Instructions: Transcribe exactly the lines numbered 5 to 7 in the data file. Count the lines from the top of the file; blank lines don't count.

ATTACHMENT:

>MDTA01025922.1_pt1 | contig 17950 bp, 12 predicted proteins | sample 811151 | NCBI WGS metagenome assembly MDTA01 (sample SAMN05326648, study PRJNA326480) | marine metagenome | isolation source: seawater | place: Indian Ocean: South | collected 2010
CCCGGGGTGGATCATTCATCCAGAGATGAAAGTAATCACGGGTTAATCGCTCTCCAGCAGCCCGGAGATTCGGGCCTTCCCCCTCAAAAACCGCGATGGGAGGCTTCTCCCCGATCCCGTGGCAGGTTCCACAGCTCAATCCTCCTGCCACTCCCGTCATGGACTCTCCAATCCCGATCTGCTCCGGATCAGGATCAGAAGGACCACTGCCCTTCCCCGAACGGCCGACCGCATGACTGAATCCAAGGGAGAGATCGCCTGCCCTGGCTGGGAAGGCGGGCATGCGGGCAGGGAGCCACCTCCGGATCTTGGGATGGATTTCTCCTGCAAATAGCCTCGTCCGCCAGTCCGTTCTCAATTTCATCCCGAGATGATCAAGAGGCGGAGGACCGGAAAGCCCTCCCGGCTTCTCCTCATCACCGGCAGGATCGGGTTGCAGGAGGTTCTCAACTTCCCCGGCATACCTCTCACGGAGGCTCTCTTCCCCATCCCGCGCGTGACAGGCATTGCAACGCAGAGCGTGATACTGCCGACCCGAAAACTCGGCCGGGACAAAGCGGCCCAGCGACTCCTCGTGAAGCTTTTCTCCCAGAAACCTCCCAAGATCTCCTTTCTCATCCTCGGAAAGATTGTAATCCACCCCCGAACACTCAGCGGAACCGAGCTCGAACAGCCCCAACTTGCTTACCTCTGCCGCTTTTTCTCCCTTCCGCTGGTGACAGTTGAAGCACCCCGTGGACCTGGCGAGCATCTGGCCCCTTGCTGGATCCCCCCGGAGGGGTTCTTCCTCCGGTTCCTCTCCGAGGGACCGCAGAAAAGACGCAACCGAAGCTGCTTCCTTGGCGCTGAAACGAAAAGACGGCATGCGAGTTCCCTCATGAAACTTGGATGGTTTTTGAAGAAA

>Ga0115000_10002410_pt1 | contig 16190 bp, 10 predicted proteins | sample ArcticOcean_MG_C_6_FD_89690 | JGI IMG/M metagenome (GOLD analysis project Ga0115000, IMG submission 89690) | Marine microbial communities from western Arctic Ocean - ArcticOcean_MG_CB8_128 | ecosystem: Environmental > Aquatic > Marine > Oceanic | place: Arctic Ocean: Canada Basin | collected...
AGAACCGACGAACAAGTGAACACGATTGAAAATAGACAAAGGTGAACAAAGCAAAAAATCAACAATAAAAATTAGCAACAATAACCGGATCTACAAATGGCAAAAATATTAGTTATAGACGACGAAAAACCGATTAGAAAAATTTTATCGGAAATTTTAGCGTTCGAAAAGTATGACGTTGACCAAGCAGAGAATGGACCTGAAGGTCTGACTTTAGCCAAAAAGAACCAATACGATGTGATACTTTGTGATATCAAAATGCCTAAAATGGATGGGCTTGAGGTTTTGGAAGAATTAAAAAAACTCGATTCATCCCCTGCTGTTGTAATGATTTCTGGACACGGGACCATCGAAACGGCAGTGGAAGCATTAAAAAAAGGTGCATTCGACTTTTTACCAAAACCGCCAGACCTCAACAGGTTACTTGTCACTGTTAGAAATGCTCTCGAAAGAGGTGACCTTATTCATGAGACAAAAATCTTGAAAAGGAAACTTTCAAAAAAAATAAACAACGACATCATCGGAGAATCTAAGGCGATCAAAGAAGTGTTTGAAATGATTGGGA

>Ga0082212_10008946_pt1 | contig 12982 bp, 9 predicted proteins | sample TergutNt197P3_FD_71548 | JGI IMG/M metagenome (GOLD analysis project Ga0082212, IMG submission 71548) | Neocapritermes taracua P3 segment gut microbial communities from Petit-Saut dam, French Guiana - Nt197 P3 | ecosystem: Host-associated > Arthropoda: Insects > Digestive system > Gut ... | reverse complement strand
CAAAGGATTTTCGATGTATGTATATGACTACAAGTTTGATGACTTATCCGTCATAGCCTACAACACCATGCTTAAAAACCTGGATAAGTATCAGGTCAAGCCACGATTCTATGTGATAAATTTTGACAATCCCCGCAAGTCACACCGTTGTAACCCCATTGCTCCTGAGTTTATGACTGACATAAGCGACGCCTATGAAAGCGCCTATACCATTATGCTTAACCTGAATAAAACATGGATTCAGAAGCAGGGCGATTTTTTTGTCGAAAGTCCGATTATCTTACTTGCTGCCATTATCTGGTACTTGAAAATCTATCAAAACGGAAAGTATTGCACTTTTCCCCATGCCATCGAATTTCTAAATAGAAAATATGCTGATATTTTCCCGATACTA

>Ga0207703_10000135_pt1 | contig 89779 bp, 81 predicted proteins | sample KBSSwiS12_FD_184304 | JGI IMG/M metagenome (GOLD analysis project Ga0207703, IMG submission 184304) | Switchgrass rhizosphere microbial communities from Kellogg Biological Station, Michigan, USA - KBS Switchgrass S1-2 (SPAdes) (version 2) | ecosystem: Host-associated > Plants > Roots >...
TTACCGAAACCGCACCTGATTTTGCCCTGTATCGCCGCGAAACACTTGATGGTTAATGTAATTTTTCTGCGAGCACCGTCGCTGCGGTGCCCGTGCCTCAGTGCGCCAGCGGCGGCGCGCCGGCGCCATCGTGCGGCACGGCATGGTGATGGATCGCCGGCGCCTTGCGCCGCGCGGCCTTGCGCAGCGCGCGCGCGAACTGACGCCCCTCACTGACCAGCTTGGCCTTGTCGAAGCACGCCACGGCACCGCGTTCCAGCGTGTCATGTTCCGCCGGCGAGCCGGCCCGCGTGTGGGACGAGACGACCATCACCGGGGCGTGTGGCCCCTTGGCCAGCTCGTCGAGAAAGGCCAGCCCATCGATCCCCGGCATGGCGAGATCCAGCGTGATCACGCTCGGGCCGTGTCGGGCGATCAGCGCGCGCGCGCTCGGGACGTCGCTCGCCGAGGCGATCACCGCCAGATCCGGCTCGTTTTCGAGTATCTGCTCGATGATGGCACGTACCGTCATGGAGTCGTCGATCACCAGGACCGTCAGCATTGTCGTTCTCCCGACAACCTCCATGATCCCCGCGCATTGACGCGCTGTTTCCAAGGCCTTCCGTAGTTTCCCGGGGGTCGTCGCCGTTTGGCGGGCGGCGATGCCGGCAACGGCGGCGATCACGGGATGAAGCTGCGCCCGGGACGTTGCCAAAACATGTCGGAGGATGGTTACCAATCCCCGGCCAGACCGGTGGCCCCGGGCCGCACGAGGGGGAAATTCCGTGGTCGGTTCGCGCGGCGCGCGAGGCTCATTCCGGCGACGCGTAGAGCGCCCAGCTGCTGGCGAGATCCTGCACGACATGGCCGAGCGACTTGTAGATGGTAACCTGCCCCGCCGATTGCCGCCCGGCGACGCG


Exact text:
>Ga0082212_10008946_pt1 | contig 12982 bp, 9 predicted proteins | sample TergutNt197P3_FD_71548 | JGI IMG/M metagenome (GOLD analysis project Ga0082212, IMG submission 71548) | Neocapritermes taracua P3 segment gut microbial communities from Petit-Saut dam, French Guiana - Nt197 P3 | ecosystem: Host-associated > Arthropoda: Insects > Digestive system > Gut ... | reverse complement strand
CAAAGGATTTTCGATGTATGTATATGACTACAAGTTTGATGACTTATCCGTCATAGCCTACAACACCATGCTTAAAAACCTGGATAAGTATCAGGTCAAGCCACGATTCTATGTGATAAATTTTGACAATCCCCGCAAGTCACACCGTTGTAACCCCATTGCTCCTGAGTTTATGACTGACATAAGCGACGCCTATGAAAGCGCCTATACCATTATGCTTAACCTGAATAAAACATGGATTCAGAAGCAGGGCGATTTTTTTGTCGAAAGTCCGATTATCTTACTTGCTGCCATTATCTGGTACTTGAAAATCTATCAAAACGGAAAGTATTGCACTTTTCCCCATGCCATCGAATTTCTAAATAGAAAATATGCTGATATTTTCCCGATACTA

>Ga0207703_10000135_pt1 | contig 89779 bp, 81 predicted proteins | sample KBSSwiS12_FD_184304 | JGI IMG/M metagenome (GOLD analysis project Ga0207703, IMG submission 184304) | Switchgrass rhizosphere microbial communities from Kellogg Biological Station, Michigan, USA - KBS Switchgrass S1-2 (SPAdes) (version 2) | ecosystem: Host-associated > Plants > Roots >...